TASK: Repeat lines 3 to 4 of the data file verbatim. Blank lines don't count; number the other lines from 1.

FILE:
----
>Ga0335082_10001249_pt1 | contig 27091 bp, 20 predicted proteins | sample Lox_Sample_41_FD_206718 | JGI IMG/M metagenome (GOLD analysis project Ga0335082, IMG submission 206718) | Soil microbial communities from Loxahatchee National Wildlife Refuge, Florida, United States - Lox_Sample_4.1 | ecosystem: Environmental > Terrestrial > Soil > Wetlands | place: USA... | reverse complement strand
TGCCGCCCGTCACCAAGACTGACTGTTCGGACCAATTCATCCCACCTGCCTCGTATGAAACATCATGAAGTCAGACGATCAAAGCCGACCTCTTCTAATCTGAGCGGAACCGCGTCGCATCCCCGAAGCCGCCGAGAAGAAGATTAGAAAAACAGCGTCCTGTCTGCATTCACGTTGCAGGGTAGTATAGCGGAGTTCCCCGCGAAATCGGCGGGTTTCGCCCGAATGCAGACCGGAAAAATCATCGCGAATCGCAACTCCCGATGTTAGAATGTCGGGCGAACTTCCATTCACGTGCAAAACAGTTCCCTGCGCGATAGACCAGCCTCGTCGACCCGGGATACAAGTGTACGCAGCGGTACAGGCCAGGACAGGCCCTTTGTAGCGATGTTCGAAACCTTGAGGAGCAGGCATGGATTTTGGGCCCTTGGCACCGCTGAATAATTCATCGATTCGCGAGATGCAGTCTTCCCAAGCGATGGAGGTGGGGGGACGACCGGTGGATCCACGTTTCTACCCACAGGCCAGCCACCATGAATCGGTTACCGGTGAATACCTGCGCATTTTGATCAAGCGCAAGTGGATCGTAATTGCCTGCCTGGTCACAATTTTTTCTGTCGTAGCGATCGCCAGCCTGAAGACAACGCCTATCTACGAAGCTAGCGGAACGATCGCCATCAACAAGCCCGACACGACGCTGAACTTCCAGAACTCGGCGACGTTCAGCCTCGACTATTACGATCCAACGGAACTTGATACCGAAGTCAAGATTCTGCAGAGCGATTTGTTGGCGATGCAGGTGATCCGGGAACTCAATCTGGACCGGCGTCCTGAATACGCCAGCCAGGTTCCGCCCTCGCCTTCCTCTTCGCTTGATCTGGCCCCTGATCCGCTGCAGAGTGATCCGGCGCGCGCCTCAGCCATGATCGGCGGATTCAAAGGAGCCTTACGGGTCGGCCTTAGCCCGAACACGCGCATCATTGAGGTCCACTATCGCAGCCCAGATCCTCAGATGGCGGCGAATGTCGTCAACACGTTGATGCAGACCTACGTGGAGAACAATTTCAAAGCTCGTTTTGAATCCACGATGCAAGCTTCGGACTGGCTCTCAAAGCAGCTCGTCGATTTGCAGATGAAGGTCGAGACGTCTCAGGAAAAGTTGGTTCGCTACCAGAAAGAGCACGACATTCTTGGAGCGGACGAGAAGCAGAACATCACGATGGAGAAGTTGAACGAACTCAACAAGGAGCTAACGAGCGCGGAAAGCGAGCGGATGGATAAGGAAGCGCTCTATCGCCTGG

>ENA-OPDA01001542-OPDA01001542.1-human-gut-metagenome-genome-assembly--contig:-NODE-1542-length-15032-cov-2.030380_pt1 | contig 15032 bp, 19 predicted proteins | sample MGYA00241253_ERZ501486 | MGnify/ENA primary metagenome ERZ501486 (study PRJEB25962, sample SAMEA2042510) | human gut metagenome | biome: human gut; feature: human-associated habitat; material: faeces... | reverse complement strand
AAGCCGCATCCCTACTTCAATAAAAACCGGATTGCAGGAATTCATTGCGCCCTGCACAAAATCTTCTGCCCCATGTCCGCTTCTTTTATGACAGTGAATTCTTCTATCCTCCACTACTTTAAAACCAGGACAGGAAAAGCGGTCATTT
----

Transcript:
>ENA-OPDA01001542-OPDA01001542.1-human-gut-metagenome-genome-assembly--contig:-NODE-1542-length-15032-cov-2.030380_pt1 | contig 15032 bp, 19 predicted proteins | sample MGYA00241253_ERZ501486 | MGnify/ENA primary metagenome ERZ501486 (study PRJEB25962, sample SAMEA2042510) | human gut metagenome | biome: human gut; feature: human-associated habitat; material: faeces... | reverse complement strand
AAGCCGCATCCCTACTTCAATAAAAACCGGATTGCAGGAATTCATTGCGCCCTGCACAAAATCTTCTGCCCCATGTCCGCTTCTTTTATGACAGTGAATTCTTCTATCCTCCACTACTTTAAAACCAGGACAGGAAAAGCGGTCATTT